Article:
Another popular attack vector is email spam with malicious attachments that infect users' computers with malware. Malicious attachments usually carry trojans that are capable of stealing passwords, banking information, and other sensitive information.
In such attacks, cybercriminals' main goal is to trick their potential victims into opening an infected email attachment. To achieve this goal, email messages usually talk about recently received invoices, faxes, or voice messages.
If a potential victim falls for the lure and opens the attachment, their computers get infected, and cybercriminals can collect a lot of sensitive information.
While it's a more complicated method to steal personal information (spam filters and antivirus programs usually detect such attempts), if successful, cybercriminals can get a much wider array of data and can collect information for a long period of time.
This is a type of phishing. In this case, users receive an email claiming that a cybercriminal could access the webcam of the potential victim and has a video recording of one's masturbation.
To get rid of the video, victims are asked to pay a ransom (usually using Bitcoin or another cryptocurrency). Nevertheless, all of these claims are false - users who receive such emails should ignore and delete them.
How to spot a malicious email?
While cyber criminals try to make their lure emails look trustworthy, here are some things that you should look for when trying to spot a phishing email:
- Check the sender's ("from") email address: Hover your mouse over the "from" address and check if it's legitimate. For example, if you received an email from Microsoft, be sure to check if the email address is @microsoft.com and not something suspicious like @m1crosoft.com, @microsfot.com, @account-security-noreply.com, etc.
- Check for generic greetings: If the greeting in the email is "Dear user", "Dear @youremail.com", "Dear valued customer", this should raise suspiciousness. Most commonly, companies call you by your name. Lack of this information could signal a phishing attempt.
- Check the links in the email: Hover your mouse over the link presented in the email, if the link that appears seems suspicious, don't click it. For example, if you received an email from Microsoft and the link in the email shows that it will go to firebasestorage.googleapis.com/v0... you shouldn't trust it. It's best not to click any links in the emails but to visit the company website that sent you the email in the first place.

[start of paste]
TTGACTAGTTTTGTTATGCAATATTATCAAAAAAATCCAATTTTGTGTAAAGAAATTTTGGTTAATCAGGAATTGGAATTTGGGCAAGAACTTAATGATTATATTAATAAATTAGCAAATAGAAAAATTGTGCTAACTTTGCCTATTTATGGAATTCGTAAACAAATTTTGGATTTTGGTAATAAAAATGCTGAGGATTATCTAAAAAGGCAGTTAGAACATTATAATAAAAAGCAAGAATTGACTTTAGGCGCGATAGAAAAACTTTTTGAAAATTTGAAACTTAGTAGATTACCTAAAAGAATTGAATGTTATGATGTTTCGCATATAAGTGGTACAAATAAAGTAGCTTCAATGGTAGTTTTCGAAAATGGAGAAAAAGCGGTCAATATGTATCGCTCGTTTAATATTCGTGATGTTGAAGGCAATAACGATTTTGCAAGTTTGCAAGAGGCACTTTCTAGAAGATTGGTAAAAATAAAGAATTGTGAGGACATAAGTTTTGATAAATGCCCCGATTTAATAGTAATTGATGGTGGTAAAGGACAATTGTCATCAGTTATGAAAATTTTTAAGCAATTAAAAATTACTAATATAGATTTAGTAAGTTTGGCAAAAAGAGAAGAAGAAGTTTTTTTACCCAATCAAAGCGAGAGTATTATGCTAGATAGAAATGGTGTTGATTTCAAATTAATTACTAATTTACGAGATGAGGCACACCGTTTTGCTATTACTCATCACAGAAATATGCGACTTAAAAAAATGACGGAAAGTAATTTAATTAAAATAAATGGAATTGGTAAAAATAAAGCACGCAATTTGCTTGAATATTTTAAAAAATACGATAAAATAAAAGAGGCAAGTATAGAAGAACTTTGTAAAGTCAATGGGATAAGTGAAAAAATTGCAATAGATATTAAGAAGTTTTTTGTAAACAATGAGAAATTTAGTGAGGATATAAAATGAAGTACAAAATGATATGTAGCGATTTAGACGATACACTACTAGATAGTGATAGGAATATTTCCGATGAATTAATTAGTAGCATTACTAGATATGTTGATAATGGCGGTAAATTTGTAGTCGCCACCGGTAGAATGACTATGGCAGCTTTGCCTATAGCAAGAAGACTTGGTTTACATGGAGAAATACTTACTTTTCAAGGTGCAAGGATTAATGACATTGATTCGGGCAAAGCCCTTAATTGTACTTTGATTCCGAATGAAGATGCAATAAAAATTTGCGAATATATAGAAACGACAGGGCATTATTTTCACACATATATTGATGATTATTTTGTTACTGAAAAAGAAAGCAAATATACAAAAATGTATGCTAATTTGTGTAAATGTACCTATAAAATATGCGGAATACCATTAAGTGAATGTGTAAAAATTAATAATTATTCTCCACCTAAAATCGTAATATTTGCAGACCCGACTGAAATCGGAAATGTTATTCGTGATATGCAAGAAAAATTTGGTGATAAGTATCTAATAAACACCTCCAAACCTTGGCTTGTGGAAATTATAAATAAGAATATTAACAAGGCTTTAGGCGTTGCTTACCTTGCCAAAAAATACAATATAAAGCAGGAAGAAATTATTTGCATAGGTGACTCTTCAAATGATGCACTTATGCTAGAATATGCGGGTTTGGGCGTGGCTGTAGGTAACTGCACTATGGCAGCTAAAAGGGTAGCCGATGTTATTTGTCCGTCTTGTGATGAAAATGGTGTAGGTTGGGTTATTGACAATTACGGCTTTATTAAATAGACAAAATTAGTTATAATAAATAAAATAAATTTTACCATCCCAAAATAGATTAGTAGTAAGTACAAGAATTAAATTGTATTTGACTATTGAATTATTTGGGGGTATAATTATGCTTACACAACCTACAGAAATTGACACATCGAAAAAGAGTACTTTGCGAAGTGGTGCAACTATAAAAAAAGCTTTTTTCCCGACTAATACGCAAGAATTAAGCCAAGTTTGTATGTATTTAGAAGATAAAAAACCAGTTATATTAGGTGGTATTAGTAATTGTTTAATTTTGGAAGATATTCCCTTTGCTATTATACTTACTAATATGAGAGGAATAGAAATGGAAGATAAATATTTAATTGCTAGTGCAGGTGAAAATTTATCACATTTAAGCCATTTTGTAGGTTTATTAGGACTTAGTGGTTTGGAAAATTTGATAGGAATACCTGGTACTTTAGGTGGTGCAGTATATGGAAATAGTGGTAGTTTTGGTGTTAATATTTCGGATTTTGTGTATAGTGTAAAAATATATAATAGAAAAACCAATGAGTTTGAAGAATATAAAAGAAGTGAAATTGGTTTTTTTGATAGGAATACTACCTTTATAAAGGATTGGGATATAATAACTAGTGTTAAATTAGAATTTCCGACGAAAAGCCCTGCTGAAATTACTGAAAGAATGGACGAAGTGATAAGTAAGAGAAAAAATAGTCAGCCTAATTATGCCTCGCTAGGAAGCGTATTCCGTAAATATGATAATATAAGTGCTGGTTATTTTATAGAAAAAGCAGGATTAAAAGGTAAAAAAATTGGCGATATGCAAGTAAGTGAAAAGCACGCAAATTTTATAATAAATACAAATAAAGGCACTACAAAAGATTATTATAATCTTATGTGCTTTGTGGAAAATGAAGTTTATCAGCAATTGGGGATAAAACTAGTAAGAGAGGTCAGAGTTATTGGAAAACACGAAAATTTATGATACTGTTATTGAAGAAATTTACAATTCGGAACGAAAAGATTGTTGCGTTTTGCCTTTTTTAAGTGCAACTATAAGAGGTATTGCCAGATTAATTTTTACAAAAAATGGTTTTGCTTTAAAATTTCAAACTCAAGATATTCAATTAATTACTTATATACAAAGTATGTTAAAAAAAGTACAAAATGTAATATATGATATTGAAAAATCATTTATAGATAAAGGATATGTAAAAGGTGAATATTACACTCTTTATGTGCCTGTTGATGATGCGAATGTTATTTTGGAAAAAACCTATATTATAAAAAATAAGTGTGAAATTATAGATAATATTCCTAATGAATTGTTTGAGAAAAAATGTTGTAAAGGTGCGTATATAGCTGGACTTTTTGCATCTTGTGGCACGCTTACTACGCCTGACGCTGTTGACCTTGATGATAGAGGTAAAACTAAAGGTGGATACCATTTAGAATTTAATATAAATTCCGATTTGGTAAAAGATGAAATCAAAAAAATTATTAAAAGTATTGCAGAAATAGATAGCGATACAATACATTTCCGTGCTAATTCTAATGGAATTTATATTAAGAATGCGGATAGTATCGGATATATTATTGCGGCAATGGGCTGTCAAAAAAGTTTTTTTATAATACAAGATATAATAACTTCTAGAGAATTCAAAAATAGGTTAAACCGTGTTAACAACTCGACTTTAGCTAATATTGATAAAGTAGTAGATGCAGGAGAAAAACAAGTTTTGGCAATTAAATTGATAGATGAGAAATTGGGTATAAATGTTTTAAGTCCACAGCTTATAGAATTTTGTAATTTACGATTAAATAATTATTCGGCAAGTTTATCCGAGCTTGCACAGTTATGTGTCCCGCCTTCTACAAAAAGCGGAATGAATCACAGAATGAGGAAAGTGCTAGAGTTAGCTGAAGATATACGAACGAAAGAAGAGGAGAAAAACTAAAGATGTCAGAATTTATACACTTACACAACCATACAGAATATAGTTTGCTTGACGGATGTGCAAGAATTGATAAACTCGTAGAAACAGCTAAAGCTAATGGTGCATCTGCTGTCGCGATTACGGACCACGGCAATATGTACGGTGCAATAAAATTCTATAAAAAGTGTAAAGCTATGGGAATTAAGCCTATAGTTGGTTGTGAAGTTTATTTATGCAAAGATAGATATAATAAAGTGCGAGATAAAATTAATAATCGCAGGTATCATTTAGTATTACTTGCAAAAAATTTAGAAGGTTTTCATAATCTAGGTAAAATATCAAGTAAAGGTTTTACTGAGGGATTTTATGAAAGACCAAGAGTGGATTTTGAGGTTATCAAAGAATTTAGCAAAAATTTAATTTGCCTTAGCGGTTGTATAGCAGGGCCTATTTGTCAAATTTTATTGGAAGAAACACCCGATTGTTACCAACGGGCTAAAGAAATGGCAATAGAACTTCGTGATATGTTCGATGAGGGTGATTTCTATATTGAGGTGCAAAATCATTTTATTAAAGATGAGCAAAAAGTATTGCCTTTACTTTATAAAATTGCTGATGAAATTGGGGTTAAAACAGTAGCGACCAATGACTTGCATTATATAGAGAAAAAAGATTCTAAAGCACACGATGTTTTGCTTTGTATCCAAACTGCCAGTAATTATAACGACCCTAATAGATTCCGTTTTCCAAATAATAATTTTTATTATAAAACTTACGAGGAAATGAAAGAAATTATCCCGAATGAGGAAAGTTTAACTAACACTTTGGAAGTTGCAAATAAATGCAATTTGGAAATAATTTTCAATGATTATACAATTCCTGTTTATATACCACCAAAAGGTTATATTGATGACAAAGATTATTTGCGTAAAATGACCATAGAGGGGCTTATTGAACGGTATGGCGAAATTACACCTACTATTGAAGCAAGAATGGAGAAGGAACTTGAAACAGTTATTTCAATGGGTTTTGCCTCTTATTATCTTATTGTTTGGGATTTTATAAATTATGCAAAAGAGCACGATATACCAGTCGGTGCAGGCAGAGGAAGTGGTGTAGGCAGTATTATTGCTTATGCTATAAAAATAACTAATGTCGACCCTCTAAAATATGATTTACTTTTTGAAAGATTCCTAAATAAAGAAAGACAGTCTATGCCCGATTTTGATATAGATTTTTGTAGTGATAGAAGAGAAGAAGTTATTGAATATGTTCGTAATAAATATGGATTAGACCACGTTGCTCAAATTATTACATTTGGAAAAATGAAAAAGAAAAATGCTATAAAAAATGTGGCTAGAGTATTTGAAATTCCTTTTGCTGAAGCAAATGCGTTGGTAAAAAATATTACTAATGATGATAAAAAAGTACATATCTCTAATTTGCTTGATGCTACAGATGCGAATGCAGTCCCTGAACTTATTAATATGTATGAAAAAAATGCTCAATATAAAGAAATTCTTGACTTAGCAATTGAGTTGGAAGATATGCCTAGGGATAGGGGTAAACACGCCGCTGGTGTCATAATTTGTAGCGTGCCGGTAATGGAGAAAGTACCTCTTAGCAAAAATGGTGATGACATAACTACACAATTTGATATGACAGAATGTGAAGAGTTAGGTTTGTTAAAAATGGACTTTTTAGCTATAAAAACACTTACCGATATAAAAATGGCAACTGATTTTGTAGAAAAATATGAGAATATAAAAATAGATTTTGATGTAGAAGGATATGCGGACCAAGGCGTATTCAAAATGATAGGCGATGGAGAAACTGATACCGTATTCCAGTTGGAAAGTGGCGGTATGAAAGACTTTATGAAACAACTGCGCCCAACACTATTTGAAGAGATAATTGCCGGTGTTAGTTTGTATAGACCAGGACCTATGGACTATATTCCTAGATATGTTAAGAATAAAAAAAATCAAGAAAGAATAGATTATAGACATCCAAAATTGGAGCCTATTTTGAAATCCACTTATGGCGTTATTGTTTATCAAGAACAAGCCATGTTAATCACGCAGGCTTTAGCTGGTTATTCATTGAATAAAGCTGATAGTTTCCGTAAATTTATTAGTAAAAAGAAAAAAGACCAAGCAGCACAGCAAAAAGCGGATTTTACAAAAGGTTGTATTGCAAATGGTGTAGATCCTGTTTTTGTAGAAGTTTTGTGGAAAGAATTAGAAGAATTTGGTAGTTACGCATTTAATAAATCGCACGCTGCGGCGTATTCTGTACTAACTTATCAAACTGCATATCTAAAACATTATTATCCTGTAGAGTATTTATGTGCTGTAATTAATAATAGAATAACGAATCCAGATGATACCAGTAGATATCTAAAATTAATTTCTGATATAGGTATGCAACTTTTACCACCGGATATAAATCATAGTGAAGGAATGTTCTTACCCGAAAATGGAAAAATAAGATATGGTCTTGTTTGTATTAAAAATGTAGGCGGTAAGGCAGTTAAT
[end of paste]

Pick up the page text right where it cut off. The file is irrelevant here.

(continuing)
- Don't blindly trust email attachments: Most commonly, legitimate companies will ask you to log in to their website and to view any documents there; if you received an email with an attachment, it's a good idea to scan it with an antivirus application. Infected email attachments are a common attack vector used by cybercriminals.
To minimise the risk of opening phishing and malicious emails we recommend using Combo Cleaner Antivirus for Windows.
Example of a spam email:
What to do if you fell for an email scam?
- If you clicked on a link in a phishing email and entered your password - be sure to change your password as soon as possible. Usually, cybercriminals collect stolen credentials and then sell them to other groups that use them for malicious purposes. If you change your password in a timely manner, there's a chance that criminals won't have enough time to do any damage.
- If you entered your credit card information - contact your bank as soon as possible and explain the situation. There's a good chance that you will need to cancel your compromised credit card and get a new one.
- If you see any signs of identity theft - you should immediately contact the Federal Trade Commission. This institution will collect information about your situation and create a personal recovery plan.
- If you opened a malicious attachment - your computer is probably infected, you should scan it with a reputable antivirus application. For this purpose, we recommend using Combo Cleaner Antivirus for Windows.
- Help other Internet users - report phishing emails to Anti-Phishing Working Group, FBI’s Internet Crime Complaint Center, National Fraud Information Center and U.S. Department of Justice.